Every election year, politicians in Wisconsin take to the campaign trail and promise to spend taxpayer dollars wisely and to keep our streets safe. But in our state, we have a criminal justice system that often betrays those promises and undermines our shared values.
Since 1980, Wisconsin’s prison population has grown more than fivefold. Today, more than 22,000 Wisconsinites are incarcerated, which strains taxpayers and shrinks the workforce. To be sure, there is a role for incarceration when it comes to those who endanger public safety, but Wisconsin is locking up too many people who do not fall into that category, including nearly 2,000 admissions every year for drug offenses.
Incarceration costs Wisconsin taxpayers more than $1 billion a year as spending on corrections has far outpaced other budgetary priorities. Aside from being a burden on taxpayers while inside, those who leave prison face many obstacles to success, including reconnecting with family, finding employment and housing. In contrast, community-based interventions, such as drug and mental health treatment—often in conjunction with drug and other problem-solving courts—help break the cycle, providing accountability while strengthening connections to family and making it easier to find employment and housing.
A major driver of this crisis in Wisconsin is the probation and parole system, which causes people to be thrown back in prison for minor mistakes like missing an appointment or even taking a job without prior approval. These revocations, known as “technical revocations” because they don’t involve to commission of a new offense, undermine the original goal of supervision as a rehabilitative alternative to prison.
In 2018 alone, more than 3,700 Wisconsinites were revoked from community supervision to prison for merely technical violations, accounting for 45% of all new admissions to state prisons. Wisconsin now has the highest rate of parole supervision among its neighboring states, and people spend more than twice as long on parole than the national average. Forcing people to live one missed appointment away from a prison sentence is unfair, unjust and harmful. Our probation and parole system should be helping people stay out of prison and rebuild their lives, not creating tripwires for failure.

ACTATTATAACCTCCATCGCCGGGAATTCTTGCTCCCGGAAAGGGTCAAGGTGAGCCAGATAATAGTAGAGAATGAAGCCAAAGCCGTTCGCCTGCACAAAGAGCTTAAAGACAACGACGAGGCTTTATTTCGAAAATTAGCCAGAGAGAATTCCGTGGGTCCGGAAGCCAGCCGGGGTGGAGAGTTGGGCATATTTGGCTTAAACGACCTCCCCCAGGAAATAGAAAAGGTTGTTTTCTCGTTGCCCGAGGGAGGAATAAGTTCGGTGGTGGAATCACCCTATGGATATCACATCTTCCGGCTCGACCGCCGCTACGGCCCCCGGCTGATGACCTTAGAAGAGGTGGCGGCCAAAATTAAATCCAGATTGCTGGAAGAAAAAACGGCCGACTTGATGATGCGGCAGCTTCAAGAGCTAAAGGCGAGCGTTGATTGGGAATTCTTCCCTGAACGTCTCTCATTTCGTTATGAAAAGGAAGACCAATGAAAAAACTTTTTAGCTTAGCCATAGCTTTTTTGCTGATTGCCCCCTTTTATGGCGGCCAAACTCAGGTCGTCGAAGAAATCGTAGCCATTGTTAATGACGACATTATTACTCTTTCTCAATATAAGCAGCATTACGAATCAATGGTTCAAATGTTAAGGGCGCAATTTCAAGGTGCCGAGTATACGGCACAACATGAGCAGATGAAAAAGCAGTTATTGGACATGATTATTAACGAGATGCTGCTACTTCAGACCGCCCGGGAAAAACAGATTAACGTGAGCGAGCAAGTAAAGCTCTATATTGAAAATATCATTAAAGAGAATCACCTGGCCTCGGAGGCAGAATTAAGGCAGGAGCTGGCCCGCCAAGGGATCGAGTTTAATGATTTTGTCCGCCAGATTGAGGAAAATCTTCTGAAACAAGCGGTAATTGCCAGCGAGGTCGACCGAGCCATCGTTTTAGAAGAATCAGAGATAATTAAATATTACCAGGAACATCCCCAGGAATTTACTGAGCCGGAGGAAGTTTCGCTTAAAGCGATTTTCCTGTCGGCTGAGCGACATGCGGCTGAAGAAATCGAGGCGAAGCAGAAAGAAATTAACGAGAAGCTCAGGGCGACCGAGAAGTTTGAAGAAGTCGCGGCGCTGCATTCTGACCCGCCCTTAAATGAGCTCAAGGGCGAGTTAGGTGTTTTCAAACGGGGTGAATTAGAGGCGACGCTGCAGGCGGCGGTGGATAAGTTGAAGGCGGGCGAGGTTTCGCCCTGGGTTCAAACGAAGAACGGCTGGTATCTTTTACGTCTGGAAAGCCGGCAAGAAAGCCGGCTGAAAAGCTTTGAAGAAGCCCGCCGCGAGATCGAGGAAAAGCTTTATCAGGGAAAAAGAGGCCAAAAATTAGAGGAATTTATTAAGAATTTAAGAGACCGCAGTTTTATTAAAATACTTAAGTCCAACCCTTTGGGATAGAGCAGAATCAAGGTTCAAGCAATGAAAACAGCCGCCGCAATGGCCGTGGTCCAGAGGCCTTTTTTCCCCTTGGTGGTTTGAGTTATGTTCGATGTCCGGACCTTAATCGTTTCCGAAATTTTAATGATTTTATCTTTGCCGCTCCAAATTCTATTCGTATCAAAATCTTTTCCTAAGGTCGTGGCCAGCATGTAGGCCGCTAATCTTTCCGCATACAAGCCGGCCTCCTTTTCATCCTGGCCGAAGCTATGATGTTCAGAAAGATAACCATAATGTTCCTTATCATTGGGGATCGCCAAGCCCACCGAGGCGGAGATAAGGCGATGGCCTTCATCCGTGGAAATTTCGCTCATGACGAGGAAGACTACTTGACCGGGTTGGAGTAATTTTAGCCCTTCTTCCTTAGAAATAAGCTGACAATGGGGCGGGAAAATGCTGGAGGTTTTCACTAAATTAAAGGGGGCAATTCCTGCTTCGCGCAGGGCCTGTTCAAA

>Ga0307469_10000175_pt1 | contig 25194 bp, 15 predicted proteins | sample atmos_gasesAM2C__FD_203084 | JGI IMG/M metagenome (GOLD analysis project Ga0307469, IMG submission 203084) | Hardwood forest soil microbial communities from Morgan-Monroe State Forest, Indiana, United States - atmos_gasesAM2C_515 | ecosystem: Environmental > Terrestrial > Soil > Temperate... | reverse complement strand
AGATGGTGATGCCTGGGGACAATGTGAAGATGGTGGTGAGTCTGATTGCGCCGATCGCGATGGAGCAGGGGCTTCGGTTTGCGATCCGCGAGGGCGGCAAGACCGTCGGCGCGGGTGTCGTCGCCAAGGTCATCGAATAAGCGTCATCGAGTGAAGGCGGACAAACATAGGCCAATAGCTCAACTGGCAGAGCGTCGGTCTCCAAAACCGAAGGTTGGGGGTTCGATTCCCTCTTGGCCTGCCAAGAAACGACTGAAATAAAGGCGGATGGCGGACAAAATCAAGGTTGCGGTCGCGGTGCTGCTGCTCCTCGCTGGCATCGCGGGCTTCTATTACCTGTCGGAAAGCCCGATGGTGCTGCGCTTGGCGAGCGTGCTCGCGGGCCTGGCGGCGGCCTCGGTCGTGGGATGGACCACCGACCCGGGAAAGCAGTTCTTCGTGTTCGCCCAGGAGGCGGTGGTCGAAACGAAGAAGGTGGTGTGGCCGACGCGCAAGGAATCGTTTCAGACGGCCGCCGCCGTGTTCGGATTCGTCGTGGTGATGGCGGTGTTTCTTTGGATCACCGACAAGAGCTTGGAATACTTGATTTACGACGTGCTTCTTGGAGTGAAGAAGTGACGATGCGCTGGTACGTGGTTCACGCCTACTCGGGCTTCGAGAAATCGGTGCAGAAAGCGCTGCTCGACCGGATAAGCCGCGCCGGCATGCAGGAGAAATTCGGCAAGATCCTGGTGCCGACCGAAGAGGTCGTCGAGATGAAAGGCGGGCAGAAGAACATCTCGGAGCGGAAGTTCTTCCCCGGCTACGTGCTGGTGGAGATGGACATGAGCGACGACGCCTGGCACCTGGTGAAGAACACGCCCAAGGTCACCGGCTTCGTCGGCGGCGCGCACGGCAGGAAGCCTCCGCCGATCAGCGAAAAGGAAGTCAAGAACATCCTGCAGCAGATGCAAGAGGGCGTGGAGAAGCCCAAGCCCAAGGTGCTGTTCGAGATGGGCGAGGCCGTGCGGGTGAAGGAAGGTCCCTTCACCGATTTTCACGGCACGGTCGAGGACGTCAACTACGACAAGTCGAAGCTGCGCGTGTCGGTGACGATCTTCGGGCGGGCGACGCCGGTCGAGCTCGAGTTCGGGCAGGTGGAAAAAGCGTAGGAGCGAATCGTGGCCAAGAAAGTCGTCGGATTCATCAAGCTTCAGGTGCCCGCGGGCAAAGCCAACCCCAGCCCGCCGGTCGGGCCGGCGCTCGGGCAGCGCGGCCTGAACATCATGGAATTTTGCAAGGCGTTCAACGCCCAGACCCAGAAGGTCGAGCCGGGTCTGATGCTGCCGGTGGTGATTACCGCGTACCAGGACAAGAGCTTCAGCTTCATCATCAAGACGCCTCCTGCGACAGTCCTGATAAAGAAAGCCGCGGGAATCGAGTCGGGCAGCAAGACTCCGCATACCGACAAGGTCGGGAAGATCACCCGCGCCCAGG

Dozens of states have instituted alternatives to curtail revocations for minor technical violations, including increased reporting, curfews and even a weekend in jail that allows those under supervision to be held accountable while maintaining employment. The experience in these states, and as shown in a vast body of research, have demonstrated that the swift, certain and commensurate sanctions combined with positive incentives such as earned time for exemplary performance, are far more cost-effective in promoting compliance with supervision terms than technical revocations to prison. Wisconsin simply cannot afford to continue with this failed, counterproductive approach.
Across the country, leaders from both sides of the aisle are coming together behind smart and sensible solutions that will improve public safety and stop the revolving door between supervision and prison. In states like Oklahoma, Florida, Texas and Louisiana, criminal justice reforms are already working to reduce crime and right-size state government. Last year, Donald Trump signed sweeping reform legislation into law, calling the First Step Act “a model for criminal justice reform at the state level.”
Now, Wisconsin legislators have an opportunity to follow their lead and implement proven, evidence-based reforms that will make our communities stronger and safer. By reining in technical revocations, removing barriers to post-prison employment and expanding access to mental health and substance abuse treatment, Wisconsin lawmakers can demonstrate their commitment to the values of fairness and personal accountability—and reduce the size of government at the same time.
Our communities are strongest when all Wisconsinites can work, support their families and participate in society. Sensible criminal justice reforms, including the revamping community supervision, will enable Wisconsin policymakers to deliver on their promises of safe streets and wiser use of precious taxpayer dollars.